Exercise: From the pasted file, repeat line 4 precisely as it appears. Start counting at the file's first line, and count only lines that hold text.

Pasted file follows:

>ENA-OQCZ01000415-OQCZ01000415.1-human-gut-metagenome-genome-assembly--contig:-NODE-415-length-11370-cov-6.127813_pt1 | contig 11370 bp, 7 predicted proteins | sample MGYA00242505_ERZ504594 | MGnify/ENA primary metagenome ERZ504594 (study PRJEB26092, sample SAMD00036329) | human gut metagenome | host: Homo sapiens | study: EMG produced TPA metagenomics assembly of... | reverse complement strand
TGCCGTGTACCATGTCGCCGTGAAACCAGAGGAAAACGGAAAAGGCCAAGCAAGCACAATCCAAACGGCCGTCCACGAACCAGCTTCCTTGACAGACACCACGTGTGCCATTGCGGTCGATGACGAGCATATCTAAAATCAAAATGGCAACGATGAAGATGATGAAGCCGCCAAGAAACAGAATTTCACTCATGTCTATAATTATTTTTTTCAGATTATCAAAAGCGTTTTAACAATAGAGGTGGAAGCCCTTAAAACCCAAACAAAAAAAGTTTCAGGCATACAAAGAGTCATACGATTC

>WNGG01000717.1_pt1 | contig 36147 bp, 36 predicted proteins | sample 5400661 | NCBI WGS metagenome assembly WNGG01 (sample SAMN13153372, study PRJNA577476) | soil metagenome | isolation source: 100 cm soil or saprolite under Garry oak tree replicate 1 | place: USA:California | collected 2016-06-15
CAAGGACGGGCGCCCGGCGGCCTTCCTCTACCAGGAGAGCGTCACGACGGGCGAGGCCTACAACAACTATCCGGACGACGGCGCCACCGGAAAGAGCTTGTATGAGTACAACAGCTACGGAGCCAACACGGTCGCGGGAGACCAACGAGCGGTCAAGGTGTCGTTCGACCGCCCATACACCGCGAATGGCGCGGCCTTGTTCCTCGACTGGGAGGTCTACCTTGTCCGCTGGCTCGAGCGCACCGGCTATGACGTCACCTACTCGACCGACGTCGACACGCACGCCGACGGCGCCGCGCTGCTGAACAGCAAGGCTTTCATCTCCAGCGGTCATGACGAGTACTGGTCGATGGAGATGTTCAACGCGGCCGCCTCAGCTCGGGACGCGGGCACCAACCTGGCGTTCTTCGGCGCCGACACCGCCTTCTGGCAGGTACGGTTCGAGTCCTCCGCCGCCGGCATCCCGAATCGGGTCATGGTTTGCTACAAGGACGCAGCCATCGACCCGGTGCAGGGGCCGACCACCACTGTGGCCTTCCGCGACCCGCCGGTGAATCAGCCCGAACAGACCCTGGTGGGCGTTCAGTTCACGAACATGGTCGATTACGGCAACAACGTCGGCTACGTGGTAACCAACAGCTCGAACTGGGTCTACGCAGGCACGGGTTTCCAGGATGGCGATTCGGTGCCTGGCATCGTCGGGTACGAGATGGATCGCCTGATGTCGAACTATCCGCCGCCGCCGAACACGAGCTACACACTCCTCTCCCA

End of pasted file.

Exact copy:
CAAGGACGGGCGCCCGGCGGCCTTCCTCTACCAGGAGAGCGTCACGACGGGCGAGGCCTACAACAACTATCCGGACGACGGCGCCACCGGAAAGAGCTTGTATGAGTACAACAGCTACGGAGCCAACACGGTCGCGGGAGACCAACGAGCGGTCAAGGTGTCGTTCGACCGCCCATACACCGCGAATGGCGCGGCCTTGTTCCTCGACTGGGAGGTCTACCTTGTCCGCTGGCTCGAGCGCACCGGCTATGACGTCACCTACTCGACCGACGTCGACACGCACGCCGACGGCGCCGCGCTGCTGAACAGCAAGGCTTTCATCTCCAGCGGTCATGACGAGTACTGGTCGATGGAGATGTTCAACGCGGCCGCCTCAGCTCGGGACGCGGGCACCAACCTGGCGTTCTTCGGCGCCGACACCGCCTTCTGGCAGGTACGGTTCGAGTCCTCCGCCGCCGGCATCCCGAATCGGGTCATGGTTTGCTACAAGGACGCAGCCATCGACCCGGTGCAGGGGCCGACCACCACTGTGGCCTTCCGCGACCCGCCGGTGAATCAGCCCGAACAGACCCTGGTGGGCGTTCAGTTCACGAACATGGTCGATTACGGCAACAACGTCGGCTACGTGGTAACCAACAGCTCGAACTGGGTCTACGCAGGCACGGGTTTCCAGGATGGCGATTCGGTGCCTGGCATCGTCGGGTACGAGATGGATCGCCTGATGTCGAACTATCCGCCGCCGCCGAACACGAGCTACACACTCCTCTCCCA